In Melbourne, a city full of food and obsessed by coffee, I cook, I eat, I share the good news and the bad. essjay eats

Otway Harvest Rose Veal


Otway Harvest farm near Apollo Bay boasts lush pasture, a variety of animal residents and views that are without peer; straight over the ocean to Antarctica.

Here, farmer and chef, Steve Earl grows fruit & vegetables and raises animals as naturally and as humanely as possible, while working to restore balance and diversity in the soil.

Steve’s work and philosophy has led him to undertake a new project to improve the prospects and welfare of young male calves that are surplus to the dairy industry, growing rose veal.

Rose veal is meat from an older calf, popularised in the UK over the last few years. It’s a pale pink colour rather than the very pale veal or white veal you may be used to. Keeping calves confined to darkened crates to ensure they do not eat grass or experience sunshine creates pale veal. Such practices are not allowed in Australia any more, however veal has remained an unpopular choice on Australian plates.

We think it’s time to rethink this.

Cows in Australia calve every year to ensure a consistent milk supply. This leaves a number of calves surplus to the dairy farmer. The dairy farmers do not require the males and even the females if the herd requires no replacement milkers.

The average number of cows in a herd in Australia is 240. In 2011/12 there were 6770 dairy farms in Australia. That’s a lot of bobby calves. Some 400,00 male calves are born every year in Australia.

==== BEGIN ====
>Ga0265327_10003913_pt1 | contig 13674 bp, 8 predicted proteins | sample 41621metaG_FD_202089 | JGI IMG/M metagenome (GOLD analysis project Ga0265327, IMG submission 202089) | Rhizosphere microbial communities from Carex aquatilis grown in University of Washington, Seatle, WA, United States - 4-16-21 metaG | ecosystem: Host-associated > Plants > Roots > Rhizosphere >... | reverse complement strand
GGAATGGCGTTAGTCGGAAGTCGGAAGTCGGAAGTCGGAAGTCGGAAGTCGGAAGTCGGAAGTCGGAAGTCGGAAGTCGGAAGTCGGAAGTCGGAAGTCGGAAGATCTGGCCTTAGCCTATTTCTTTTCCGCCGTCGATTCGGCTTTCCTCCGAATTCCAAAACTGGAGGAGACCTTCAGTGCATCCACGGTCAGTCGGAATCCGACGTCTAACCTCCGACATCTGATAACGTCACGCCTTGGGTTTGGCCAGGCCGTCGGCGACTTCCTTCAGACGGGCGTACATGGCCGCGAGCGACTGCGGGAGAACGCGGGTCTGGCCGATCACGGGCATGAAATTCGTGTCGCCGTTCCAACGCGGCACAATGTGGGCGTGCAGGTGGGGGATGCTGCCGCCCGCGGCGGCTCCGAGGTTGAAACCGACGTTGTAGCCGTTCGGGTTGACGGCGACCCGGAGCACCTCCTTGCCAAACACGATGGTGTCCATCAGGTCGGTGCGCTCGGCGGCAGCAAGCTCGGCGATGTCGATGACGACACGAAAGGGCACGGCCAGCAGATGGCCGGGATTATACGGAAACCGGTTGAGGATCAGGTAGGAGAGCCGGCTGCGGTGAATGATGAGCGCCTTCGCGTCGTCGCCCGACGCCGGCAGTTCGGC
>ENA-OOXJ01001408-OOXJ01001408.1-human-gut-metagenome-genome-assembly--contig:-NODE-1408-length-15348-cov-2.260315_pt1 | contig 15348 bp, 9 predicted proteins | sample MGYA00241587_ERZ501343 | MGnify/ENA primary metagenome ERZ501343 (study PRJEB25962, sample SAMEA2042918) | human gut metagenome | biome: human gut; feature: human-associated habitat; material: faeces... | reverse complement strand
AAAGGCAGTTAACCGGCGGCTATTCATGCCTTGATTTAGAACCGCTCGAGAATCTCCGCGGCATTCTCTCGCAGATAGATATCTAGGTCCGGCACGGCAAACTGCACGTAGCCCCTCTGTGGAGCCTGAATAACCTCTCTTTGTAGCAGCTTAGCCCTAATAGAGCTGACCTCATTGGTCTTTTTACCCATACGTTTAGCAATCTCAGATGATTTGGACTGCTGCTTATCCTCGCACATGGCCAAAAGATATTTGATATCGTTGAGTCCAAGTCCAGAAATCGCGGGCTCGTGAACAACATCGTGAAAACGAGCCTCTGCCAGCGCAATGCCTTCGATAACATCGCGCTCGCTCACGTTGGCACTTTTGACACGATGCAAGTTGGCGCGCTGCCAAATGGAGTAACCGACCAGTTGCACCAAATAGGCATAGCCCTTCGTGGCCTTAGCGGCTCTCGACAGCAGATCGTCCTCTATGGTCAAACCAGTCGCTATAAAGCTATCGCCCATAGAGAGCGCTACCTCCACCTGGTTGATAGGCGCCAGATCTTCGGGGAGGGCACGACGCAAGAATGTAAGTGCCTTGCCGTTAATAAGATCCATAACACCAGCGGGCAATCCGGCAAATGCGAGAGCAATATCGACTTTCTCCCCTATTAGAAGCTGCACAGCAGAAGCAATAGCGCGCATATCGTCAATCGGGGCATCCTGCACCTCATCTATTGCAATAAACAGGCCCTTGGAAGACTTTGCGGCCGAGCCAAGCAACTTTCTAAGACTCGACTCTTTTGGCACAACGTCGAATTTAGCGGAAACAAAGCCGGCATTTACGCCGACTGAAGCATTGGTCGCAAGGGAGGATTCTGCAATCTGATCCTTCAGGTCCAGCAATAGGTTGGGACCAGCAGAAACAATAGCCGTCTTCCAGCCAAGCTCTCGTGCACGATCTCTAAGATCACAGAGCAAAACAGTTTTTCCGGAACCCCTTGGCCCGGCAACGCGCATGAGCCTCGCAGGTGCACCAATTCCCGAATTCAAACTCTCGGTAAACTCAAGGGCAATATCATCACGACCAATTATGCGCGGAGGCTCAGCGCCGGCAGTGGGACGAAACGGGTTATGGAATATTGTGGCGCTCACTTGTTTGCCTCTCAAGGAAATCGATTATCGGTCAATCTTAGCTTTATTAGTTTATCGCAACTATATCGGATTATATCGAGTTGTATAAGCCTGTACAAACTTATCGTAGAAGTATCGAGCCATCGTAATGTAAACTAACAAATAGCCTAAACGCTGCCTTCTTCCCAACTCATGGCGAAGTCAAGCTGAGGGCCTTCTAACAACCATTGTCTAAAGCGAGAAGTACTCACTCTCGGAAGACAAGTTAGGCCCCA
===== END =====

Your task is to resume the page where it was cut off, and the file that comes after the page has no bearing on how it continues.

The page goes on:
This “by-product” is generally separated from its dam within 12 hours of birth and often transported at 5 days old to an abattoir. And then, shamefully, the meat isn’t valued. A lot ends up as fertilizer and pet food. In some cases the calves don’t even make it that far, with shooting of male calves at birth becoming more common these days.

Thinking that there has to be a better way, Steve undertook to test the waters, raising a small group of bobby calves for 5 -6 months on his farm. The small social group shares a lush, steep paddock with Tom Dooley the llama and an orphaned Welsh Black heifer. 

Steve with Calves

The calves come from a local dairy farm and stayed, feeding naturally, with their dams for a fortnight after birth. During this time they received the all–‐important “first milk” known as colostrum, full of antibodies to help protect the calves from disease.

They were moved to Steve’s property where they continued to be fed milk, along with oaten hay and lucerne and had access to (of course) fresh grass. They are free to roam, graze and be calves (would Joel Salatin call it the “cowness of the calf”?) They were not been castrated.

At almost 6 months old they had their “one bad day”. This first, extremely limited, production of Otway Harvest rose veal will be made available only to a very few selected chefs in Victoria with a very limited stock of retail cuts for sale.

Steve has plans to work with dairy farmers to inseminate with breeds more recognised for meat production. However we shouldn’t feel the need to back away from eating dairy cows. Magnuss Nilsson of Fäviken reckons retired dairy cows are some of the more flavourful meat around.

These calves now have a value, and if Australia can follow the example being set by the UK, this tender, delicate and flavourful meat can make a return to the dinner table of ethical omnivores.

 Useful Links


British Veal Poised for an ethical comeback.